We now want to find those basis vectors \(\mathbf{V}\) where \(\mathbf{S}_w\) is minimized and \(\mathbf{S}_b\) is maximized, where \(\mathbf{V}\) is a matrix whose columns \(\mathbf{v}_i\) are the basis vectors defining the subspace. These are given by,

\( \frac{| \mathbf{V}^T \mathbf{S}_b \mathbf{V} |}{| \mathbf{V}^T \mathbf{S}_w \mathbf{V} |} . \)

The solution to this problem is given by the generalized eigenvalue decomposition

\( \mathbf{S}_b \mathbf{V} = \mathbf{S}_w \mathbf{V} \mathbf{\Lambda}, \)

where \(\mathbf{V}\) is (as above) the matrix of eigenvectors and \(\mathbf{\Lambda}\) is a diagonal matrix of corresponding eigenvalues.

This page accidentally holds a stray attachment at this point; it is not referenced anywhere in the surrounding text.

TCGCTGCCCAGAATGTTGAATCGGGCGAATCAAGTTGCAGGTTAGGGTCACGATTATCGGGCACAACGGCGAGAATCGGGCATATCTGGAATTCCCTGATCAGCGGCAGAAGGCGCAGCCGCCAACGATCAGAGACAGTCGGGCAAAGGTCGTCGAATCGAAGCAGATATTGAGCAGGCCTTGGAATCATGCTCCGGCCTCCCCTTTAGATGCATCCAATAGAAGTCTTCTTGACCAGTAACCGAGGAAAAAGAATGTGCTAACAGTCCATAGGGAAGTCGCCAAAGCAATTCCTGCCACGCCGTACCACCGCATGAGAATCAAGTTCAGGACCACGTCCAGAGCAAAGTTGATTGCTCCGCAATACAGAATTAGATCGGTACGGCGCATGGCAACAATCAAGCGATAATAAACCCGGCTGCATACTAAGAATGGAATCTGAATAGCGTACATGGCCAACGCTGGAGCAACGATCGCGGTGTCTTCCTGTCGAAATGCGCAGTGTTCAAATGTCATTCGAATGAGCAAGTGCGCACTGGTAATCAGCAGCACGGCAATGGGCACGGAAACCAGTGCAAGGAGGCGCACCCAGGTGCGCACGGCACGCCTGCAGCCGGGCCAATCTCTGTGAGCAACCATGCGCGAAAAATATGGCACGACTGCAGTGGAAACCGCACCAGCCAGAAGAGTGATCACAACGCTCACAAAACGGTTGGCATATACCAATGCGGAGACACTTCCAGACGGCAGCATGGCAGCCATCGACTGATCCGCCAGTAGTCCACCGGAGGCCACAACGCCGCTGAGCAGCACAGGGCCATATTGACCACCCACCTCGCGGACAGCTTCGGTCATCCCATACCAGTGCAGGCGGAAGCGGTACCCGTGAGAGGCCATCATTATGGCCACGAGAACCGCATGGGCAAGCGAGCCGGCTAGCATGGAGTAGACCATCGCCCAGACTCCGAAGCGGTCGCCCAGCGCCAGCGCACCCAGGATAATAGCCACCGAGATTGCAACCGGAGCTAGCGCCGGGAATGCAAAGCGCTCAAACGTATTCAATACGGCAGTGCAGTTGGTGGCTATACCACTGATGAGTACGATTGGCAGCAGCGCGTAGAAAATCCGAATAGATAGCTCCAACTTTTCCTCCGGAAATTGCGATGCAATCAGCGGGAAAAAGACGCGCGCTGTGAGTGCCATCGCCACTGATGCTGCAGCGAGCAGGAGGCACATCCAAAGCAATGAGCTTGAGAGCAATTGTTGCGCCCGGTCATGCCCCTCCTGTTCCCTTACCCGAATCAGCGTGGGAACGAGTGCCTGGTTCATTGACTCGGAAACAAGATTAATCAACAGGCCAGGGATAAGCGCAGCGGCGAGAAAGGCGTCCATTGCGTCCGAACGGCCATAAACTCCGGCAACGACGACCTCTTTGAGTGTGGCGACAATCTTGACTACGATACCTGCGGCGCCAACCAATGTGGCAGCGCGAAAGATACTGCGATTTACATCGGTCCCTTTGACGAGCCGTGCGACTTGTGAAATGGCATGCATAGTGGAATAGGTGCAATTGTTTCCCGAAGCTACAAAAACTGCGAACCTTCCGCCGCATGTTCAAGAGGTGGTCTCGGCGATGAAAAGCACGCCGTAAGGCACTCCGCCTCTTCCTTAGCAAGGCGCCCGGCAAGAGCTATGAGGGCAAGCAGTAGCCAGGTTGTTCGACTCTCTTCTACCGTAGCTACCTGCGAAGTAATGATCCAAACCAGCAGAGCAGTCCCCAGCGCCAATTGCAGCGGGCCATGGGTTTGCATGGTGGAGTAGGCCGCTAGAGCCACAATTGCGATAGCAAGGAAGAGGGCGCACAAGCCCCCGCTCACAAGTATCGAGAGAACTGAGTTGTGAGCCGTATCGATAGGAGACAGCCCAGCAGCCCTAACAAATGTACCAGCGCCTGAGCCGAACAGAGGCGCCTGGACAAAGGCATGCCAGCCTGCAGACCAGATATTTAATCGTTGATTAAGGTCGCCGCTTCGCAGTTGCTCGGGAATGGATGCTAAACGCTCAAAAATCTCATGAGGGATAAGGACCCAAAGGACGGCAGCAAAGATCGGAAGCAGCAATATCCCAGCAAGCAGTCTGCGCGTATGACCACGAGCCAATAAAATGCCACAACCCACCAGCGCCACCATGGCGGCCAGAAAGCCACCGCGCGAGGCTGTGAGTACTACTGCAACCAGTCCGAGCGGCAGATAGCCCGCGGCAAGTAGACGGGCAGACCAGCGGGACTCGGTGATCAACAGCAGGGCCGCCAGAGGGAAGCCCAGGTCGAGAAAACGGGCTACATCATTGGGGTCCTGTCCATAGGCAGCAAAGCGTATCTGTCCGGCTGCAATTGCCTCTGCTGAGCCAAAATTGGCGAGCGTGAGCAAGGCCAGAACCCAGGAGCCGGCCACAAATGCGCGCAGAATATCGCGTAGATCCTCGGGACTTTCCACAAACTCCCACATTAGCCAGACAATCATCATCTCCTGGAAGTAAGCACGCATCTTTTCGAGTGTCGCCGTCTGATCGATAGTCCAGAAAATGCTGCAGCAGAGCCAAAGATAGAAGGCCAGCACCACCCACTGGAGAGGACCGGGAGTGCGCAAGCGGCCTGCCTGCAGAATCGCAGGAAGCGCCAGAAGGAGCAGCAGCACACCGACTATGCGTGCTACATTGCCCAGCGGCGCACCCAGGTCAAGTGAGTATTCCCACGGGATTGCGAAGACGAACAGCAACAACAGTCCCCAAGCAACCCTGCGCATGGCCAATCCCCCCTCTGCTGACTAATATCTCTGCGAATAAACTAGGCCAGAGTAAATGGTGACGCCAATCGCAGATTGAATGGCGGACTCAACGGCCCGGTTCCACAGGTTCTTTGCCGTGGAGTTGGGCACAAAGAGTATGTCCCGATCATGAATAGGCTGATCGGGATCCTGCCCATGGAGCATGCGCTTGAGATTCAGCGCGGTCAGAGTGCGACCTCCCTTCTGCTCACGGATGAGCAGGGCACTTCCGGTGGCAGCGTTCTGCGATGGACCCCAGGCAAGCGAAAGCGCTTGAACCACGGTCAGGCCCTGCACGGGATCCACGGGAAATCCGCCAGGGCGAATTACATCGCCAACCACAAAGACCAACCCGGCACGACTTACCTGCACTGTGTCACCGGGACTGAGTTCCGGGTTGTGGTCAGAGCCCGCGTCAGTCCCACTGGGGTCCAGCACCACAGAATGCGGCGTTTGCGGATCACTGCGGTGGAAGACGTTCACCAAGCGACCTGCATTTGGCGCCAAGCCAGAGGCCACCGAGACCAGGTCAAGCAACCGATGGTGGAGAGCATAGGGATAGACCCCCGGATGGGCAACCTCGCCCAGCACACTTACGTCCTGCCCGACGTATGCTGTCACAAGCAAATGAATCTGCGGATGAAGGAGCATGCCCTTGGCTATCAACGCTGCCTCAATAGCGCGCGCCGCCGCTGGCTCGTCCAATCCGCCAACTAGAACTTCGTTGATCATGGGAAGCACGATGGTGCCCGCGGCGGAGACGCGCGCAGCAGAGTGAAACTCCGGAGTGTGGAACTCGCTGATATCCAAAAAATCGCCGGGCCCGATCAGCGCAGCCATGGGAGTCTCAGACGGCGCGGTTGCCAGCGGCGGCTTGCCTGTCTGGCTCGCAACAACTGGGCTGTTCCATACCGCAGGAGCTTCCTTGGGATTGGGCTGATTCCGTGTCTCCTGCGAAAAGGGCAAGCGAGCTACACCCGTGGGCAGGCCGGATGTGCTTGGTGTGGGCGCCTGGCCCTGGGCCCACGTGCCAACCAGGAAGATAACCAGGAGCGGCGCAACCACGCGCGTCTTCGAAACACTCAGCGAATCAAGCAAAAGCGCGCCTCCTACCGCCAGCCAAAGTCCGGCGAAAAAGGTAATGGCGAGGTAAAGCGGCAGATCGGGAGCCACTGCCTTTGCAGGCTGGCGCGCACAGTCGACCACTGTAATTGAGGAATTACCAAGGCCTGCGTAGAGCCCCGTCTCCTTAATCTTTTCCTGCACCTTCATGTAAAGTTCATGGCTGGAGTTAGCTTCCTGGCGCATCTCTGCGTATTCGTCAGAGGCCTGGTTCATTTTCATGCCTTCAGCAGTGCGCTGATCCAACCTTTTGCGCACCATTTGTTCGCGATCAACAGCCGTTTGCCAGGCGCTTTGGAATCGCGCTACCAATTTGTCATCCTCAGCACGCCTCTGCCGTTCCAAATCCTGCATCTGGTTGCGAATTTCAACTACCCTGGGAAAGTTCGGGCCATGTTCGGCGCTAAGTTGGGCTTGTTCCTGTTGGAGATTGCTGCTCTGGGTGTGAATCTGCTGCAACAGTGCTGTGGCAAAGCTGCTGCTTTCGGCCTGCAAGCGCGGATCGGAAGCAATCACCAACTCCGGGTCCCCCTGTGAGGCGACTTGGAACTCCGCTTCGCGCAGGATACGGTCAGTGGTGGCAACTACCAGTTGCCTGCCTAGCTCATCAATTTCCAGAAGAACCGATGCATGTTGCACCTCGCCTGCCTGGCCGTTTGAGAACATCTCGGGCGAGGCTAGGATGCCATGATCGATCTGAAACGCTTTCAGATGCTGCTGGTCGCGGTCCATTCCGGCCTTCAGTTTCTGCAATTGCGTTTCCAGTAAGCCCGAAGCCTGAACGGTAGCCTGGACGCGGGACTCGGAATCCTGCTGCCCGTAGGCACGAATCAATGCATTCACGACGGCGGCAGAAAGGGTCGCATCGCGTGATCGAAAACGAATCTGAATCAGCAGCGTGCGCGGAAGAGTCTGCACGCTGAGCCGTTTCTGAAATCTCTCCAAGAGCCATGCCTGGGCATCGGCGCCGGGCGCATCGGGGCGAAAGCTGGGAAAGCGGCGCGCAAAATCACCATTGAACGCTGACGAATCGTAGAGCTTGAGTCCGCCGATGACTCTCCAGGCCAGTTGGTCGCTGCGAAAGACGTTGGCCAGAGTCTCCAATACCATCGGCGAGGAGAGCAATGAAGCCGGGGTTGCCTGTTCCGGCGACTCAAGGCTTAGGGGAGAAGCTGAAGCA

The eigenvectors of \(\mathbf{V}\) associated to non-zero eigenvalues are the Fisherfaces. There is a maximum of \(C-1\) Fisherfaces. This can be readily seen from the definition of \(\mathbf{S}_b\ .\) Note that in our definition, \(\mathbf{S}_b\) is a combination of \(C\) feature vectors. Any \(C\) vectors define a subspace of \(C-1\) or less dimensions. The equality holds when these vectors are linearly independent from one another. Figure 1 shows the first four Fisherfaces obtained when using the defined algorithm on a set of frontal face image of 100 different subjects. Images were selected to have a neutral expression.